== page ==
# Is $2^p-1$ a pseudoprime to the base $2$?

Show that if $p$ is prime and $2^p-1$ is composite, then $2^p-1$ is a pseudoprime to the base $2$.

I need to show that $2^{2^p-1}\equiv2\pmod{2^p-1}$. The way I "achieved" this was by doing the following: $$2^{2^p-1}\equiv2\pmod{2^p-1},$$ $$2^{2^p}\equiv4\pmod{2^p-1},$$ $$4^{2^{p-1}}\equiv4\pmod{2^p-1},$$ $$2^p-1\equiv1\pmod{2^p-1}.$$ Since the congruence does not hold, it must be false that $2^p-1$ is a pseudoprime to the base $2$. Is this approach correct?

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How are you getting the last congruence? Remember that in general $a^x \equiv a^y\pmod{m}$ does not imply that $x\equiv y\pmod{m}$. Also, it seems like you are assuming what you are trying to prove. – Arturo Magidin Mar 14 '12 at 16:09

We say that a composite $x$ is a (Fermat) pseudoprime to the base $a$ if $\gcd(a,x)=1$ and $a^{x-1}\equiv 1\pmod{x}$.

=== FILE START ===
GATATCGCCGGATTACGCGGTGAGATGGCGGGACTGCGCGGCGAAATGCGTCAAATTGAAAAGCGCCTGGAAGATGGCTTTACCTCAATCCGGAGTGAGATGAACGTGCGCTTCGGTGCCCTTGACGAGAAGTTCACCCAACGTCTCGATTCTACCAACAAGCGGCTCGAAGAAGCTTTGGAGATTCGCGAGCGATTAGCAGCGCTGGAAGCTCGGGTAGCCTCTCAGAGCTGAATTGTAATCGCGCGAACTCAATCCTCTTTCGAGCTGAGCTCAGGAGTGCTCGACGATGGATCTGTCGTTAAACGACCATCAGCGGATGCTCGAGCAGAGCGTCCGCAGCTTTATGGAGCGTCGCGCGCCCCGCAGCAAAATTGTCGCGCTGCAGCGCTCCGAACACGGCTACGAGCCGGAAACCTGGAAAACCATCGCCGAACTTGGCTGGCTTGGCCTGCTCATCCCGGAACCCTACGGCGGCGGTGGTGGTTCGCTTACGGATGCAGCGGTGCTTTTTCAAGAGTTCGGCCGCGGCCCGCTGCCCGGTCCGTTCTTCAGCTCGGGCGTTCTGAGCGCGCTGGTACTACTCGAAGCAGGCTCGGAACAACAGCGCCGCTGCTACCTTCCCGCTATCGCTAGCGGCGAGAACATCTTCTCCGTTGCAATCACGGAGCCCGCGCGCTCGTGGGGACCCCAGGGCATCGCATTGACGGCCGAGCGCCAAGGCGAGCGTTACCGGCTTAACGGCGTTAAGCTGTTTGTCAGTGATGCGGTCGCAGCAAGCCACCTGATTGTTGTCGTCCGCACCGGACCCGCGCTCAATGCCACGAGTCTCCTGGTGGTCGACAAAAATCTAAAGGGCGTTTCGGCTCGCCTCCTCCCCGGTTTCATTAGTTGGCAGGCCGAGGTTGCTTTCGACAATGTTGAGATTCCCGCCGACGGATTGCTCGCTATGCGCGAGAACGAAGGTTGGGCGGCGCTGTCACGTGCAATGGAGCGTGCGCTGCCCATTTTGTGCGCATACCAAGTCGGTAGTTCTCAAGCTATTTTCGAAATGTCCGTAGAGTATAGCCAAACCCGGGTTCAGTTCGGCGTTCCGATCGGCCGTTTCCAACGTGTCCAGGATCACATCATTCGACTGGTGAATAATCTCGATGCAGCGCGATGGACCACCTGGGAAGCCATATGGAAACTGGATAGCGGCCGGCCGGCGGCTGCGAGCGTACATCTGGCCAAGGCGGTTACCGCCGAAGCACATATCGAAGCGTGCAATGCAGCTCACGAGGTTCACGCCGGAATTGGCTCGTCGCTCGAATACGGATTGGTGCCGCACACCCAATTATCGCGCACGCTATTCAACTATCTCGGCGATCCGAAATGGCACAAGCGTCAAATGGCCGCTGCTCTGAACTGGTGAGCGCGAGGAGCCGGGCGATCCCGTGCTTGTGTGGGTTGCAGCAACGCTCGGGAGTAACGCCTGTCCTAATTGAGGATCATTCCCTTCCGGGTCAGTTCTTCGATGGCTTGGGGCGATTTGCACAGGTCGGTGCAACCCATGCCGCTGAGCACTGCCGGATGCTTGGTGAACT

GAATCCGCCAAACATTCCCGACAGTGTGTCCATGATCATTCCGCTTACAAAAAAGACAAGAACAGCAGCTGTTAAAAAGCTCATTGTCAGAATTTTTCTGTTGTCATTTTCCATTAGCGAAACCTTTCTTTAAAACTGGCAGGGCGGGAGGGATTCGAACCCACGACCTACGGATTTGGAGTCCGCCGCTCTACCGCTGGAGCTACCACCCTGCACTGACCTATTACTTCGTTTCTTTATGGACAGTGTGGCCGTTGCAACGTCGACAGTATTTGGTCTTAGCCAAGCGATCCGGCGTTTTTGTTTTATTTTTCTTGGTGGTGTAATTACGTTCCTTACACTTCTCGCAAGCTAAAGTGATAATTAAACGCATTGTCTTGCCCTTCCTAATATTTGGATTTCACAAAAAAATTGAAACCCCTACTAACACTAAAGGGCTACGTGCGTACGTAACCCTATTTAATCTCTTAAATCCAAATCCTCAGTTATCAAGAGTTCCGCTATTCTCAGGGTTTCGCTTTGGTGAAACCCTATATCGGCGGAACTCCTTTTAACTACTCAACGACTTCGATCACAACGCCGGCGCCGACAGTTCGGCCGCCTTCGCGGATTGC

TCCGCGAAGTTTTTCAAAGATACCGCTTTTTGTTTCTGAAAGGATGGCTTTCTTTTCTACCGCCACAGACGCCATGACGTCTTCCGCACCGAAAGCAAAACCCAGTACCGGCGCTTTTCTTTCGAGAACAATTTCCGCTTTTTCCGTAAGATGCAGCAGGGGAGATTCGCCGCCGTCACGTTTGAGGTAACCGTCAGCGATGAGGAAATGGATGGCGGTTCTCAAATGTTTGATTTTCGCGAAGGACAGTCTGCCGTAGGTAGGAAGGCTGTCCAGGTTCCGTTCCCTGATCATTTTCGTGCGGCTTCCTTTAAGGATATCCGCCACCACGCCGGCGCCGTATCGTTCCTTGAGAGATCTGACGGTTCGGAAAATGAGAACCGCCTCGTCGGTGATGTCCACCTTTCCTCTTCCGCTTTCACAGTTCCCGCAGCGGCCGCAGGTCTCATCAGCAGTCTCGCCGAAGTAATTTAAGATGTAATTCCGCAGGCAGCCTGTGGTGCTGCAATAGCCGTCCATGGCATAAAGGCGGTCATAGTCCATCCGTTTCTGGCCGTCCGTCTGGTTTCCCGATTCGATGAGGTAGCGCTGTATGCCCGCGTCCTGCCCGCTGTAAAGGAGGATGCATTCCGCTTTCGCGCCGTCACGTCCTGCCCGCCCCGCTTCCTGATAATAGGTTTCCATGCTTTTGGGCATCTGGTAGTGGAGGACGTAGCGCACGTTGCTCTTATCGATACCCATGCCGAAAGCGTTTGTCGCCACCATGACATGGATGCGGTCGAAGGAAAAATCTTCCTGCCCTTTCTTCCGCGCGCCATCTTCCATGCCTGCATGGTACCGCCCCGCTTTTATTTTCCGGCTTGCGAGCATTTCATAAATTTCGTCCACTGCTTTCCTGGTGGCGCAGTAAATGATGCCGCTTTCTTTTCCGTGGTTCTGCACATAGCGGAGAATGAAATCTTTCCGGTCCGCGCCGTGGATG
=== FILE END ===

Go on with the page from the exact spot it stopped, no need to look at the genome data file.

So you need to show that $2^{2^p-2}\equiv 1\pmod{2^p-1}$ (you are already given that $2^p-1$ is composite).

That is, you want to see whether $2^{2^p-2} - 1$ is a multiple of $2^p-1$.

Note that since $2^2-1$ is prime, we must have that $p$ is odd. Since $p$ is an odd prime, we know that $p$ divides $2^p-2$ by Fermat's Little Theorem (since $2^p\equiv 2\pmod{p}$). Thus, we can write $2^p-2$ as $kp$. So now you are trying to show that $2^p-1$ divides $2^{kp} - 1$, with $k$ an integer.

But this is easy...

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Hint $\$ little Fermat $\rm\Rightarrow 2^P-2\: =\: P\!\:N,\:$ so $\rm\:mod\ 2^P-1\!: \displaystyle\ 2^P\equiv 1\ \Rightarrow\ 2^{2^P-2} = (2^P)^{N}\equiv 1^N\equiv 1\$

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